Jon Whittaker | Mar 12, 2019 | 0
Gibson 2015 vs. 2014
Famous range enhanced for 2015
As it continues apace with its plans to annually refresh its iconic range of guitars, Gibson has ushered in a few surprises with its 2015 collection.
Sure, the same old faces are still there, from Les Paul Junior through to Standard via the obligatory SGs, but with slight amendments made in an effort to continue innovating and exploring the outer limits of guitar engineering. Largely, the range features most of the same marques and finishes we’re used to, but look very closely and you’ll see things like zero fret nuts, and at the back of the majority of the new range is an upgraded and updated version of the now-commonplace (at least with modern Gibbos) Tronical tuning system. The auto-tune contraption is now known as G-Force, presumably because Min-Etune (its previous name) didn’t sound gee-whizz American enough.
The zero-fret nut is an interesting one, promising as it does to increase sustain and improve intonation. It does, at first glance, look a touch alien, but Gibson assures us it is one of those things you’ll soon get used to and wonder how you ever coped without. Fender’s roller-nut attired Strats had a similar effect, but the general consensus is that they work as they’re meant to and don’t ‘get in the way’ of your playing. Gibson will be hoping for the same acceptance from players.
As expected, there are a few variations on the Les Paul line-up. From the basic Les Paul Junior, with its single P90 pickup and heavy mahogany body, through to the double cutaway with its extra pickup, it’s all so far so similar apart from the new nut and upgraded auto-tuner gadget. When you start looking up the range, you start noticing the newer facets of this classic guitar.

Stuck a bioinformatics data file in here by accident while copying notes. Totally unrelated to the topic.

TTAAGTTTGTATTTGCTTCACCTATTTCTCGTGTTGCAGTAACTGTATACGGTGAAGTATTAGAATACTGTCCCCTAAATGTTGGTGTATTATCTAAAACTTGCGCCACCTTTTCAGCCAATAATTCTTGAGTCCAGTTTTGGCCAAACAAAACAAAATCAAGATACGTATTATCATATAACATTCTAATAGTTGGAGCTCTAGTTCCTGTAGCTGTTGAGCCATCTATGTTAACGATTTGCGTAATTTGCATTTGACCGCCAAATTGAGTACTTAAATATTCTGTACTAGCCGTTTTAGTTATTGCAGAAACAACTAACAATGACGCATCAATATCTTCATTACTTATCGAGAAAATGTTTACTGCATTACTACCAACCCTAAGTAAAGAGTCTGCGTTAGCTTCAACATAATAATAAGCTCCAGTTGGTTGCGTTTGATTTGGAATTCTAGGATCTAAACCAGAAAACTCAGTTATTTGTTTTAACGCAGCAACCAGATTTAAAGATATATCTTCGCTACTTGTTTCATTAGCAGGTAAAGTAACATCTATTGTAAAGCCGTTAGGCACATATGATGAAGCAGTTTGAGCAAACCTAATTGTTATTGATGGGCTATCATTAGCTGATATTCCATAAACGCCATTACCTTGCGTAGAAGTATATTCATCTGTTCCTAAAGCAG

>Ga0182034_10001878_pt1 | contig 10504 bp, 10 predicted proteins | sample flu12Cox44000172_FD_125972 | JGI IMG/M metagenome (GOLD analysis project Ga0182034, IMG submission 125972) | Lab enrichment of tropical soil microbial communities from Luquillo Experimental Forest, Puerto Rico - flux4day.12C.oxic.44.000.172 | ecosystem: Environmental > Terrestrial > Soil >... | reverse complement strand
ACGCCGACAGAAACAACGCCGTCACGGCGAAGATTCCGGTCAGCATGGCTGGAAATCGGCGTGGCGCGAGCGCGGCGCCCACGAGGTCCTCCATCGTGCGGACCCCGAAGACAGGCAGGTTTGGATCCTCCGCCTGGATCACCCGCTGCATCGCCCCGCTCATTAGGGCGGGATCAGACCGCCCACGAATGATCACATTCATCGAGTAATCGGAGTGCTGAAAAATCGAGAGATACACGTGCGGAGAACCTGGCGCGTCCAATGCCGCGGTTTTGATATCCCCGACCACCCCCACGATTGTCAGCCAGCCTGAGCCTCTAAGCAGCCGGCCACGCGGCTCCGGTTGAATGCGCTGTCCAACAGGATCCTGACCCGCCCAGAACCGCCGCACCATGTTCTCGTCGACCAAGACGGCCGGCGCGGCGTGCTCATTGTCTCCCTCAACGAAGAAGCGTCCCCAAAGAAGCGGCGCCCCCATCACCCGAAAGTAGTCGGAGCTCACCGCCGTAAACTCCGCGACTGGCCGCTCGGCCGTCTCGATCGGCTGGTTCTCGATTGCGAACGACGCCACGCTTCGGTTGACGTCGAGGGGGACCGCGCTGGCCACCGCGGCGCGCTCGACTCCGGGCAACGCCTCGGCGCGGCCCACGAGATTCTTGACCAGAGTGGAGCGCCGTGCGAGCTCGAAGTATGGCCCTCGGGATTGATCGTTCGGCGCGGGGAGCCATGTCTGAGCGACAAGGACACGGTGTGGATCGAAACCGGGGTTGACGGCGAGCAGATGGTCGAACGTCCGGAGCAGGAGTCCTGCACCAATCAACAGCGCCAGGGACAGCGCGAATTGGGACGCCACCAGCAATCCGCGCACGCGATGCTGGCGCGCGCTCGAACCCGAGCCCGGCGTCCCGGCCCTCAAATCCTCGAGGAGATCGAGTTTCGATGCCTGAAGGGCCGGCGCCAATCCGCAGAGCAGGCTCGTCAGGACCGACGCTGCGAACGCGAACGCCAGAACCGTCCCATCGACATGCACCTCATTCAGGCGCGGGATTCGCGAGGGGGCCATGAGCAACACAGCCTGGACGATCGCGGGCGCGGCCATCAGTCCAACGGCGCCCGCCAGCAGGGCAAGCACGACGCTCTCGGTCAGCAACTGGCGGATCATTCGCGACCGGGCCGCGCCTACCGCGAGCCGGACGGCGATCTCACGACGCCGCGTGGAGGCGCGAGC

As the only Gold Top of the line-up, the Les Paul Deluxe features two mini-humbuckers, and the lighter back seen on more vintage GTs. The model marks a clear variation on the gorgeous Signature Model T from 2013 with its dual uncovered humbuckers and meaty looking metal tuning machines. Not to say the older variation was better, but it’ll perhaps be better suited to a different player.
For those of you with broad shoulders, the Les Paul Traditional features zero weight relief, meaning you will enjoy magical sustain and warmth of tone but please, make sure you have a suitably well-endowed strap…
Sitting at the top of the pile is the rather gaudy looking Les Paul Supreme. It looks like an updated version of the famous old Les Paul Florentine, with its dual F-holes and fancy inlays, yet it pushes the theme forward by introducing floating mini-humbuckers which sit nicely atop a AAAA maple cap and a stunning sea foam green finish. There’s also a classic looking heritage cherry sunburst finish available which perhaps looks more Gibson, for the traditionalist. On its website, Gibson simply says this guitar is the best of everything. No pressure there then.
As far as SGs go, the SG Special returns at the lower end of the price scale, offering players looking to dip their toe into the Gibson water with an attractive instrument at a very tempting price. Again, this isn’t dissimilar to the entry-level models from the 2014 and even 2013 ranges, but it fits the bill nicely. The updated SG Standard is the same as it ever was, with the added benefits of the G-Force tuning system and zero-fret nut, as seen elsewhere in the line-up.
Rounding off the new models is updated versions of the Firebird and its accompanying bass, with the six-string variant benefitting from a new neck-thru design and the bass offering improved electronics and a full contact bridge.
So there you have it. Gibson is making these annual updates to its ranges with a view on small incremental additions which enhance the products, while demonstrating that it remains at the forefront of quality and innovation. However, if you ignore all the marketing spiel and hype, one thing remains true after all these years; they don’t half make damn sexy instruments. The Gibson 2015 range does nothing to make you doubt they’ll continue.